How to Use the DISC Test In Hiring

Did you know that a key part of finding the right person is to use the DISC test in hiring?

We assume that everyone is the same and that anyone can fit into any role.  This isn’t true.  There are people who are naturally chatty and people who are quiet by nature.

Others are very dominant and want to run their own schedule while yet others like to be given a list of tasks to finish.

Much of this depends on their DISC Personalities profile.  If you haven’t written your DISC assessment, try ours for free.

Here’s how to use the DISC test in hiring:

  1. Ask the candidate to fill out the test
  2. Have them estimate how much of each personality type they have
  3. Pose questions that give clues to their personality type
  4. Put right personality types in right roles
  5. Understand the limits of what the DISC test tells you

Ask the candidate to fill out the test

The first step is to ask the candidate to fill out the DISC assessment.  You can use the link above to get it done for free.  They will also receive a booklet explaining their scores and what their personality blend means.

I don’t overplay the importance of DISC to the candidate.  I simply ask them to fill out an assessment that helps us understand some of their basic strengths and weaknesses.  I stress that you can’t pass or fail the assessment, and that there are no wrong answers.

Once they’ve completed the assessment, I ask them to forward the scores to me so I can have a look at them.

Have them estimate how much of each personality type they have

I never believe the results, especially during a job interview.  There are many reasons to answer incorrectly.  The candidate is nervous and may answer differently than they normally would.

Or, the candidate gears their responses to what they think you are looking for.

In any case, I use it as a springboard for a conversation, not as a ‘take-it-to-the-bank’ sure fire accurate record of their personality type.  I want to ask a lot more questions to find that out.

My first step is to very quickly describe each category, and ask them to estimate which is their strongest, which is their weakest, and which rank second and third.  Then I ask why.  I also ask them to give examples of how they see each personality type in themselves.

Usually people answer honestly.  But if they don’t that’s okay, because I know how to find out the truth.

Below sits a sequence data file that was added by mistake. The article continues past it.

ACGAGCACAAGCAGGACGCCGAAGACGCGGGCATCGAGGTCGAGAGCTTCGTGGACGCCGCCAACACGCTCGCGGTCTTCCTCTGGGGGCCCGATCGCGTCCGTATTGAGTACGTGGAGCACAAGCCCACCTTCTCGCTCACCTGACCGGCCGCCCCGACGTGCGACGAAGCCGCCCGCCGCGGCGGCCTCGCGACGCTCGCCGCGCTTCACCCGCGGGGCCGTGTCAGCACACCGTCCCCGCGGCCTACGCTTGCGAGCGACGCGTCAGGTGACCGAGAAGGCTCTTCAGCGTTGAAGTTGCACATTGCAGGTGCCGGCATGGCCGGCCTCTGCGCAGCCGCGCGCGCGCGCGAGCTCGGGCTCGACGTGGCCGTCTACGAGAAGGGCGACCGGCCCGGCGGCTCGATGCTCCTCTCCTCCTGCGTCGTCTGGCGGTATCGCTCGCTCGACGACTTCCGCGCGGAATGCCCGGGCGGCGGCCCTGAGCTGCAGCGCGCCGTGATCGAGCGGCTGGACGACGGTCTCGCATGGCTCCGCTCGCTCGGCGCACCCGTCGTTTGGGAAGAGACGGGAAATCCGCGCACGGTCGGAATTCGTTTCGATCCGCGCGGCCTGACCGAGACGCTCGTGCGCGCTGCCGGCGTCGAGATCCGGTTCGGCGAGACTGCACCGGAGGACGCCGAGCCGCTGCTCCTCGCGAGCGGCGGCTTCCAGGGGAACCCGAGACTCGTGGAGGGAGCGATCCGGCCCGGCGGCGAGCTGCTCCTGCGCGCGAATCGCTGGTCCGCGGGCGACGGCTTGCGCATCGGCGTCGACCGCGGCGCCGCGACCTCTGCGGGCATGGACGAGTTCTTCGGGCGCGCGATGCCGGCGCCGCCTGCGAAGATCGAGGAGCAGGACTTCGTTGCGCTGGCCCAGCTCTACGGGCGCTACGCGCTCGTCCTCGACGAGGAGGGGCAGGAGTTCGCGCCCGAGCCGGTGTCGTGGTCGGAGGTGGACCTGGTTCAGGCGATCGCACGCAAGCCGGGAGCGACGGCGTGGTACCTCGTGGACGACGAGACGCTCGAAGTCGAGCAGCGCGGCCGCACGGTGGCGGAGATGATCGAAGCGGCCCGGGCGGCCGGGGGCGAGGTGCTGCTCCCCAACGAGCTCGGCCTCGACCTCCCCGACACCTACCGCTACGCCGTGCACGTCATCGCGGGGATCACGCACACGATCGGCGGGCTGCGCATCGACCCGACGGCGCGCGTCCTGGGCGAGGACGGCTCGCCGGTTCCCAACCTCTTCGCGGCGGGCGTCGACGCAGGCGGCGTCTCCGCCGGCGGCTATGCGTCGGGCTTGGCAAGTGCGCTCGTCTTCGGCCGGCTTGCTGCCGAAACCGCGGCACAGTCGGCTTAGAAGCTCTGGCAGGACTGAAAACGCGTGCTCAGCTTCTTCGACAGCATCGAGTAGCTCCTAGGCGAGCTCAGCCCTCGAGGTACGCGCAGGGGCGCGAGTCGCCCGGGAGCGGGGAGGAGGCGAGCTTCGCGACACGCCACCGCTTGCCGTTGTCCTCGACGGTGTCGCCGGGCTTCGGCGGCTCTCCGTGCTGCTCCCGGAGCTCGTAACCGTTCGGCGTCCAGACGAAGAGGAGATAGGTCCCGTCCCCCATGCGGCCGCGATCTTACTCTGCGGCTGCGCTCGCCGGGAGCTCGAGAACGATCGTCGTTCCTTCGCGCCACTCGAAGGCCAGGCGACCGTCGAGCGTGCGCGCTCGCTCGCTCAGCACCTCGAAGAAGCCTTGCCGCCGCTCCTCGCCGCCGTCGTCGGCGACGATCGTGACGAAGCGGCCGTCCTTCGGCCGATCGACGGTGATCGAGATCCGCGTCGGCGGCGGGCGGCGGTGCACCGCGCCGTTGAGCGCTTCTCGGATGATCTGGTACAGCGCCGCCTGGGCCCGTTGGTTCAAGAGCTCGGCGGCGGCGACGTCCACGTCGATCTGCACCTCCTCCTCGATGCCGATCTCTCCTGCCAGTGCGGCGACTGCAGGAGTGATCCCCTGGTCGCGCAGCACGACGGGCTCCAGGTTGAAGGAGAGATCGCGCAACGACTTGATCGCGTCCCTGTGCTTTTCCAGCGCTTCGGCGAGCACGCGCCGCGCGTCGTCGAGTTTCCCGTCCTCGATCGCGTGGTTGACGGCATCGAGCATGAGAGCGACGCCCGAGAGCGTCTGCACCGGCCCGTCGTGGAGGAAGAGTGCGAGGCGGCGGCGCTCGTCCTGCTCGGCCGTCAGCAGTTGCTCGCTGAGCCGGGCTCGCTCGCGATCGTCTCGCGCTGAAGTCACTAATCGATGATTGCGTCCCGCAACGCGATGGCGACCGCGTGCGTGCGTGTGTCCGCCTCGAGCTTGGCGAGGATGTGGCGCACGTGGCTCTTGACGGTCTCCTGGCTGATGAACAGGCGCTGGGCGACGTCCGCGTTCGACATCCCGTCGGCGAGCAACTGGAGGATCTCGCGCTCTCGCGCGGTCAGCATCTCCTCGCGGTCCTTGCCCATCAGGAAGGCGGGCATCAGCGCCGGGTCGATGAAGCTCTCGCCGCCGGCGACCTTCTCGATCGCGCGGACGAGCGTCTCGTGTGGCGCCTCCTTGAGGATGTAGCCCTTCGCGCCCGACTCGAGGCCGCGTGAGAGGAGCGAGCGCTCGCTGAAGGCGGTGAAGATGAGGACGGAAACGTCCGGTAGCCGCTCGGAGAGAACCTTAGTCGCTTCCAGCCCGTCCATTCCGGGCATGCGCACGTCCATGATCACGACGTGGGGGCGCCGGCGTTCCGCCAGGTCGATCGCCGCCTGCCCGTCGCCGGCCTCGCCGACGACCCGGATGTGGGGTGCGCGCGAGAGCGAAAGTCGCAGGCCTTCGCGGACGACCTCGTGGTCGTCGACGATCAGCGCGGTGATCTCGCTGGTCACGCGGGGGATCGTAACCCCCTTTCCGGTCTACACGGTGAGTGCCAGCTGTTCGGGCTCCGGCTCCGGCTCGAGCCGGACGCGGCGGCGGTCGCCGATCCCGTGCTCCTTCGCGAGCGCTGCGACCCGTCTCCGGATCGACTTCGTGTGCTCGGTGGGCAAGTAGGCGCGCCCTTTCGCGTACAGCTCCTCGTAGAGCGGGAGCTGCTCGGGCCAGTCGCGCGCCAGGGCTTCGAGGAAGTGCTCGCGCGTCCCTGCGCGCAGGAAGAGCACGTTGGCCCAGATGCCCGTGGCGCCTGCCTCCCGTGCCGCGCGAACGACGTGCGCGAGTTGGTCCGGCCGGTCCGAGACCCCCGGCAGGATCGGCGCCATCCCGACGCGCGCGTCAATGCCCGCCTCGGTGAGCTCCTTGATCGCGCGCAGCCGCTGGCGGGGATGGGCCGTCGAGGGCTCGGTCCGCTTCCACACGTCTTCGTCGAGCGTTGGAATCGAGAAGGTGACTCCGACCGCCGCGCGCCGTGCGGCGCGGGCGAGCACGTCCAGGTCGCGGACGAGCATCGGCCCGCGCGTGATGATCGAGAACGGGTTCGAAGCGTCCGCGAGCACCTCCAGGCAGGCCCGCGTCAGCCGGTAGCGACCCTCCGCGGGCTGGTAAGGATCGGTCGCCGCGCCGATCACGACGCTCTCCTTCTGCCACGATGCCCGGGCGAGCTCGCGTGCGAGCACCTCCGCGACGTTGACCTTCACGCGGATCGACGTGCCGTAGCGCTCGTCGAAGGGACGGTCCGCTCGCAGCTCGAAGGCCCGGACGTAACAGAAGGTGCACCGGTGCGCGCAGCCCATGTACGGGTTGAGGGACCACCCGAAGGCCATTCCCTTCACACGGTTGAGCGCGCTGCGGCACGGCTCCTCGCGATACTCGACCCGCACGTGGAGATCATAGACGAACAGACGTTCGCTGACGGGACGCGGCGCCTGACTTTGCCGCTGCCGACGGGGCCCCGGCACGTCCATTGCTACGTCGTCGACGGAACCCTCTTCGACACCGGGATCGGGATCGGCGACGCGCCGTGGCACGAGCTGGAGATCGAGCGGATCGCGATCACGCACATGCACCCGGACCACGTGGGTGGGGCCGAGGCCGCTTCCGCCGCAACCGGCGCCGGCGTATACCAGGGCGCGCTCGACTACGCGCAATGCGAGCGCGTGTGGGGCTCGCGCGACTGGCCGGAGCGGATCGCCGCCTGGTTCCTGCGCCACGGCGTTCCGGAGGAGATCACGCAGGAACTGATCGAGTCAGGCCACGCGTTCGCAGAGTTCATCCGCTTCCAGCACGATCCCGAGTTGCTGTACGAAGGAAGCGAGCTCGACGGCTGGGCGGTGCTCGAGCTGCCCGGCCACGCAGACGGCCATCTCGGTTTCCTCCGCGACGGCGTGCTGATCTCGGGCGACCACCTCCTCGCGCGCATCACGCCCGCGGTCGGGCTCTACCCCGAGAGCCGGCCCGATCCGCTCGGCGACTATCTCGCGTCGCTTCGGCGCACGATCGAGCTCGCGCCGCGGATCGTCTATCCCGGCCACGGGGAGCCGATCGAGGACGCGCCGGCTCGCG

Pose questions that give clues to their personality type

Here are some traits that I look for, and a question I ask to determine who is who when I use the DISC test in hiring:

Dominant:

  • Should be nonverbal and not too chatty
  • Isn’t bothered by conflict
  • Is very goal focused
  • Question: Tell me about your current goals?

Inspiring:

  • Very verbal
  • Uses gestures
  • Talks a lot about ideas and the future
  • Question: What excites you about your future?

Supportive:

  • Appears reserved and quiet
  • Doesn’t say that much
  • More timid than bold
  • Question: How do you feel when you know there’s going to be a conflict next day?

Conscientious

  • Should be orderly and detailed
  • Talks a lot about task
  • Voice doesn’t go up and down
  • Question: How do you structure your work day?

Asking these questions, and looking for clues tells you where a person is strong and weak, even if they haven’t written the DISC Personalities test.

Put right personality types in right roles

Using the DISC test in hiring means you’re going to get people in right roles immediately.

If the job requires a ton of accurate detail, choose a Conscientious person.  On the other hand, if detail isn’t important, but networking and being verbal are, find yourself an Inspiring candidate.

When you need someone to take charge, you’re looking for a Dominant.  And when you have a role that requires a person who gets along with others, can deal with routine and is loyal, a Supportive fits the bill.

When these are mixed up, chaos ensues.  Please ensure that your accountant has some Conscientious to them!

Understand the limits of what the DISC test tells you

Using the DISC test in hiring doesn’t tell you everything about the candidate.  Even though they have the right personality type, they still need the right skills and attitudes.

The DISC personalities test won’t tell you about:

  • A person’s intelligence
  • Their morality (or lack of it)
  • The environment that shaped them growing up
  • Their social groupings that affect their attitudes today
  • Their skill level
  • The attitude and values they choose in life

It’s only a part, but it’s a big part.

If you want to play center in the NBA, being seven feet tall is a must.  However, every seven footer isn’t an NBA player.  It’s just the first requirement to even think about filling the role.

In summary:

It’s important to use the DISC test in hiring because it will help you find a candidate who is cut of the right cloth.  While it doesn’t tell you everything you need to know, it’s a great first step to finding a winner and putting them in the right seat.

Here’s how to use the DISC test in hiring:

  1. Ask the candidate to fill out the assessment
  2. Have them estimate how much of each personality type they have
  3. Pose questions that give clues to their personality type
  4. Put right personality types in right roles
  5. Understand the limits of what the DISC test tells you

Man in Library

Trevor Throness is a speaker, consultant, and author of “The Power of People Skills.”  He is also co-founder and senior instructor at www.professionalleadershipinstitute.com https://www.professionalleadershipinstitute.com/

Find more about “The Power of People Skills” here: https://www.amazon.com/Power-People-Skills-Dramatically-Performance/dp/1632651068

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